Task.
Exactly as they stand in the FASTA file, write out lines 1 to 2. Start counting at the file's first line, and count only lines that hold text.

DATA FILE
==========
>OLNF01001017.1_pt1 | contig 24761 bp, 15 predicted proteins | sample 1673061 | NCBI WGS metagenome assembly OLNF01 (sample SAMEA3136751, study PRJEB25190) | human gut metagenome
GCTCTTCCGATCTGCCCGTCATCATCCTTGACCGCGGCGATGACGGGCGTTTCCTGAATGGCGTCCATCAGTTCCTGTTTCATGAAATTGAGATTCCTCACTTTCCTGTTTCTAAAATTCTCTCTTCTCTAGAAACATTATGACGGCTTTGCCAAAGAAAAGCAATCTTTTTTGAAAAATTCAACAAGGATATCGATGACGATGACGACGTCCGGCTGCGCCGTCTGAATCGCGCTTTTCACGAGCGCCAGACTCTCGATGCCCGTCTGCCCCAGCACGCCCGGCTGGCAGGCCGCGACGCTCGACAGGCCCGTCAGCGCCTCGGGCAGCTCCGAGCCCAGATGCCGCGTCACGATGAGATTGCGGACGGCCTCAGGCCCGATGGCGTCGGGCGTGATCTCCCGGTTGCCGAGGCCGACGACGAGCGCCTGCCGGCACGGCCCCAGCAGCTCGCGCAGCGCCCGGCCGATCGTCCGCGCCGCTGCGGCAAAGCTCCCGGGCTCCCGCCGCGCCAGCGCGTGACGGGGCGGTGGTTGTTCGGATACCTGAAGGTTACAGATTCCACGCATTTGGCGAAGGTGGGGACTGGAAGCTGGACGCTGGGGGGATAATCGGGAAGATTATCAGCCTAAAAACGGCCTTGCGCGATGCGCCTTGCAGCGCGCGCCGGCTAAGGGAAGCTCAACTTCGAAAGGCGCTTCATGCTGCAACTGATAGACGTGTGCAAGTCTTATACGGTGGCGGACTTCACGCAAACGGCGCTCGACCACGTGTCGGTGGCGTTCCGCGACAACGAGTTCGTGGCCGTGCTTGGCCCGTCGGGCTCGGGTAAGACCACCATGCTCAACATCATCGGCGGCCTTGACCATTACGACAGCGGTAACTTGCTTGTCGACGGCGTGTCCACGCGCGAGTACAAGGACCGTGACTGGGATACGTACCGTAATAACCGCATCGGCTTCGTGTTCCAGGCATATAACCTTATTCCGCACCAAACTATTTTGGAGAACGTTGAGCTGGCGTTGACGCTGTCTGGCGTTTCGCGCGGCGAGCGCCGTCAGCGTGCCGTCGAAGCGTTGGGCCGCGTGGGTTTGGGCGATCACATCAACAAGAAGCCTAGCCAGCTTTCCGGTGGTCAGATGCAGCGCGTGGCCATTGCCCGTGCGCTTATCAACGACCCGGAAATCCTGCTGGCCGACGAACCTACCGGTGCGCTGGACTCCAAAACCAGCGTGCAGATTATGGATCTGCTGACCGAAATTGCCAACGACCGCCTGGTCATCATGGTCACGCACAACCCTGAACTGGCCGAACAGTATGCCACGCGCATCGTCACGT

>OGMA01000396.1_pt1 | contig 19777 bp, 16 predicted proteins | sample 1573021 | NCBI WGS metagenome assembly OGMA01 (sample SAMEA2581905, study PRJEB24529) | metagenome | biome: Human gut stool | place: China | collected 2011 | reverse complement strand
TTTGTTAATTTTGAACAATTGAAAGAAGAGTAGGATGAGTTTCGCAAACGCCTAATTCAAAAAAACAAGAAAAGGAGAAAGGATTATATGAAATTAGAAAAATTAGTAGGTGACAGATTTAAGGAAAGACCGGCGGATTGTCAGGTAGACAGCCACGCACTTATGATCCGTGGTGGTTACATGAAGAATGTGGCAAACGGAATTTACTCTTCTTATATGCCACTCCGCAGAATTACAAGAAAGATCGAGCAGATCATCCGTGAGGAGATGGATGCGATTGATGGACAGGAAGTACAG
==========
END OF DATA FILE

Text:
>OLNF01001017.1_pt1 | contig 24761 bp, 15 predicted proteins | sample 1673061 | NCBI WGS metagenome assembly OLNF01 (sample SAMEA3136751, study PRJEB25190) | human gut metagenome
GCTCTTCCGATCTGCCCGTCATCATCCTTGACCGCGGCGATGACGGGCGTTTCCTGAATGGCGTCCATCAGTTCCTGTTTCATGAAATTGAGATTCCTCACTTTCCTGTTTCTAAAATTCTCTCTTCTCTAGAAACATTATGACGGCTTTGCCAAAGAAAAGCAATCTTTTTTGAAAAATTCAACAAGGATATCGATGACGATGACGACGTCCGGCTGCGCCGTCTGAATCGCGCTTTTCACGAGCGCCAGACTCTCGATGCCCGTCTGCCCCAGCACGCCCGGCTGGCAGGCCGCGACGCTCGACAGGCCCGTCAGCGCCTCGGGCAGCTCCGAGCCCAGATGCCGCGTCACGATGAGATTGCGGACGGCCTCAGGCCCGATGGCGTCGGGCGTGATCTCCCGGTTGCCGAGGCCGACGACGAGCGCCTGCCGGCACGGCCCCAGCAGCTCGCGCAGCGCCCGGCCGATCGTCCGCGCCGCTGCGGCAAAGCTCCCGGGCTCCCGCCGCGCCAGCGCGTGACGGGGCGGTGGTTGTTCGGATACCTGAAGGTTACAGATTCCACGCATTTGGCGAAGGTGGGGACTGGAAGCTGGACGCTGGGGGGATAATCGGGAAGATTATCAGCCTAAAAACGGCCTTGCGCGATGCGCCTTGCAGCGCGCGCCGGCTAAGGGAAGCTCAACTTCGAAAGGCGCTTCATGCTGCAACTGATAGACGTGTGCAAGTCTTATACGGTGGCGGACTTCACGCAAACGGCGCTCGACCACGTGTCGGTGGCGTTCCGCGACAACGAGTTCGTGGCCGTGCTTGGCCCGTCGGGCTCGGGTAAGACCACCATGCTCAACATCATCGGCGGCCTTGACCATTACGACAGCGGTAACTTGCTTGTCGACGGCGTGTCCACGCGCGAGTACAAGGACCGTGACTGGGATACGTACCGTAATAACCGCATCGGCTTCGTGTTCCAGGCATATAACCTTATTCCGCACCAAACTATTTTGGAGAACGTTGAGCTGGCGTTGACGCTGTCTGGCGTTTCGCGCGGCGAGCGCCGTCAGCGTGCCGTCGAAGCGTTGGGCCGCGTGGGTTTGGGCGATCACATCAACAAGAAGCCTAGCCAGCTTTCCGGTGGTCAGATGCAGCGCGTGGCCATTGCCCGTGCGCTTATCAACGACCCGGAAATCCTGCTGGCCGACGAACCTACCGGTGCGCTGGACTCCAAAACCAGCGTGCAGATTATGGATCTGCTGACCGAAATTGCCAACGACCGCCTGGTCATCATGGTCACGCACAACCCTGAACTGGCCGAACAGTATGCCACGCGCATCGTCACGT